Today marks day no. 3 of week no. 4. It's going by so fast. There's always stuff to do. When it comes to hiking and being outdoors its pretty hard to turn the invites down. Sunday evening, after getting back from a long hike I flopped down on this bed of mine, scrolled through the skimm, and had to coax myself to get up and walk (all the way..) to the kitchen to put my leftover quinoa in the microwave for dinner. The struggle was real.
I don’t always have “profound" thoughts, but when I do, they seem to consume 98% of every other thought that passes through my brain and then all of a sudden I have a long string of relating thoughts. For example, I’ve been really into the idea of brand identity. When I walk into a store, I always pay attention to their branding- color schemes, fonts, displays- etc. Now thats not too weird- until I try applying it to my life and when I go to get dressed in the morning, I ask myself if the earnings I am putting on go with my “brand”- most would say “style”, but “brand” extends to all aspects of lifestyle. Anyways, you get the picture. I get really into what I think about.
One of the things I hate most in life is watching the $ add up as I pump gas. You feel good until it gets past $20 and then you’re like “ok. be full already..” and the next 30 seconds you stand there in agony- waiting for the click sound, indicating that your tank is full. So there I was Thursday, after work. Standing at a gas station, pumping gas into Syd and I had this thought. It really is a pain to put gas in my car all the time, but gas pays for experience right? Gas takes me to my internship every morning. It brings be home every evening. And it takes me hiking every weekend. I hate spending money here at this internship when I’m not making any, but I should have no issue (or less of an issue..) paying for gas- or in essence- paying for an experience.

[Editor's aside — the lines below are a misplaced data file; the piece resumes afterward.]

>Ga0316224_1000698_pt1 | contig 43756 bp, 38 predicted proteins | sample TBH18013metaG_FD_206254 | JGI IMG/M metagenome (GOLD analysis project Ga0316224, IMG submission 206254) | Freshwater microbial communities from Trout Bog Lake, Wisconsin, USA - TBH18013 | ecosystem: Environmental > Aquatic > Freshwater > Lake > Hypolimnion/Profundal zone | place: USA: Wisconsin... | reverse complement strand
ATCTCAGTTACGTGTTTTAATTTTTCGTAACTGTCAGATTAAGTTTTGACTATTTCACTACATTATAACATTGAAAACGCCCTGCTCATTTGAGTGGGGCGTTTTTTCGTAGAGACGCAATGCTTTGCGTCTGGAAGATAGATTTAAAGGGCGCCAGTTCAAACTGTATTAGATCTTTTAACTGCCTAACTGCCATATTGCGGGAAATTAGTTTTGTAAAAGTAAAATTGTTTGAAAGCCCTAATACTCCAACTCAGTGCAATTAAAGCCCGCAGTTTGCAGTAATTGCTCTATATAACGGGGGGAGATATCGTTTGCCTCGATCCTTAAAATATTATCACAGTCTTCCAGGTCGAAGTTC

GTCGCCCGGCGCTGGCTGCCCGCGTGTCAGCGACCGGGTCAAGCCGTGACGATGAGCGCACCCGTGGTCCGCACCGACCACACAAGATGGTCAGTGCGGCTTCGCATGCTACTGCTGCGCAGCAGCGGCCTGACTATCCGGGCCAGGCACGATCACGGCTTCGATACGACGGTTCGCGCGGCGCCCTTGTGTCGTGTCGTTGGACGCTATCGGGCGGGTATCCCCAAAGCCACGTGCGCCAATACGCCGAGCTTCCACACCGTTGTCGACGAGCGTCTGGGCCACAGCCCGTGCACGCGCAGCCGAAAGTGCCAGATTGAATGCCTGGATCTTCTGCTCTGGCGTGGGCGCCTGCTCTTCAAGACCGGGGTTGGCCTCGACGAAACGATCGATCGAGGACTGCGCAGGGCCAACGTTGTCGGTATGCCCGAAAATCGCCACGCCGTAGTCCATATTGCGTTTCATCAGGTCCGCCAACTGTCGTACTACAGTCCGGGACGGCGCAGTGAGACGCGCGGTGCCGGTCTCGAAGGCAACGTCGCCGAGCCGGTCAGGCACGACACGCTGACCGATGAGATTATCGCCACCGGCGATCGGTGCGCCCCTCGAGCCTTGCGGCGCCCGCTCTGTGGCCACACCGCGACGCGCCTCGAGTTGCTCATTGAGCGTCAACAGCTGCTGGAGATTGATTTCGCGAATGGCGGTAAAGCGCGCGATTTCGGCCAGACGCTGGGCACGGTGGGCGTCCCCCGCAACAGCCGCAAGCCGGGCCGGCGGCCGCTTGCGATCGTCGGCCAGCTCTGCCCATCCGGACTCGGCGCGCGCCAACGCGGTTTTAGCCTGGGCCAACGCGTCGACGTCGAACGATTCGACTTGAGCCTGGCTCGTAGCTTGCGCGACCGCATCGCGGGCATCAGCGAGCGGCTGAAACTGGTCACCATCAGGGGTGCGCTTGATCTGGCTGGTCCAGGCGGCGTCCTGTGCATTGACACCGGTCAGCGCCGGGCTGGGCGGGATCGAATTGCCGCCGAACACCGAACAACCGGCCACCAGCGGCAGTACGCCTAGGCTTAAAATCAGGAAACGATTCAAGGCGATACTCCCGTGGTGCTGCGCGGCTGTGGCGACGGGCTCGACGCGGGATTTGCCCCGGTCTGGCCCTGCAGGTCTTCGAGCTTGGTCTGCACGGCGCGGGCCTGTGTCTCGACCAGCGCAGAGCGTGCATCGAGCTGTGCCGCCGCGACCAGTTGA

Saturday morning, bright and early, I found myself in the middle seat of a Jeep Liberty, driving towards the mountains with four other interns. We laughed, listened to someone’s throw-back playlist, and enjoyed the beautiful view outside the car’s windows. Just as we were in the middle of nowhere, wondering where exactly we were headed, our phone’s began blowing up from the group chat. The other intern’s cars- supposably headed to the same trailhead as we were- were stuck in traffic somewhere:
Marian: Anyone else stuck in traffic?
Matt: yah :/
Mara: yep ;p
Marian: Matt… You’re in my car
We re-routed the gps and continued on in search of civilization. Just as we were loosing hope of finding this town with a trailhead, we saw, on the gps, that there was a town straight ahead. There was hope. An old, tattered, sign for a cafe stood at the entrance to this “town”, and a sign with an arrow pointing straight ahead to the “post office” was a few feet beyond it. Quickly we realized that this was not the place we were looking for. Every building in this town was square-ish shaped, wooden and one story. There was no sign of life- minus the random deer which appeared to be strolling out of one of the homes. Finally, what looked like a little park in the middle of town- featured a human skeleton holding the reigns to the skeleton of a deer. I am not kidding- I felt like we were driving through the movie set of an old western horror film.
Needless to say we got there. The hike to the swimming hole was relatively short and we were greeted by the sound of music blaring over a bluetooth speaker, the stench of pot and beer, and the chanting of “three, two, one”… and then a loud smacking sound. The people jumping off the 20-30 ft. cliff were about our age. The were super friendly to us and helped us find a spot to park ourselves where we could observe the brave cliff-jumpers. The reactions we got when we told them we were Focus on the Family interns though- were priceless.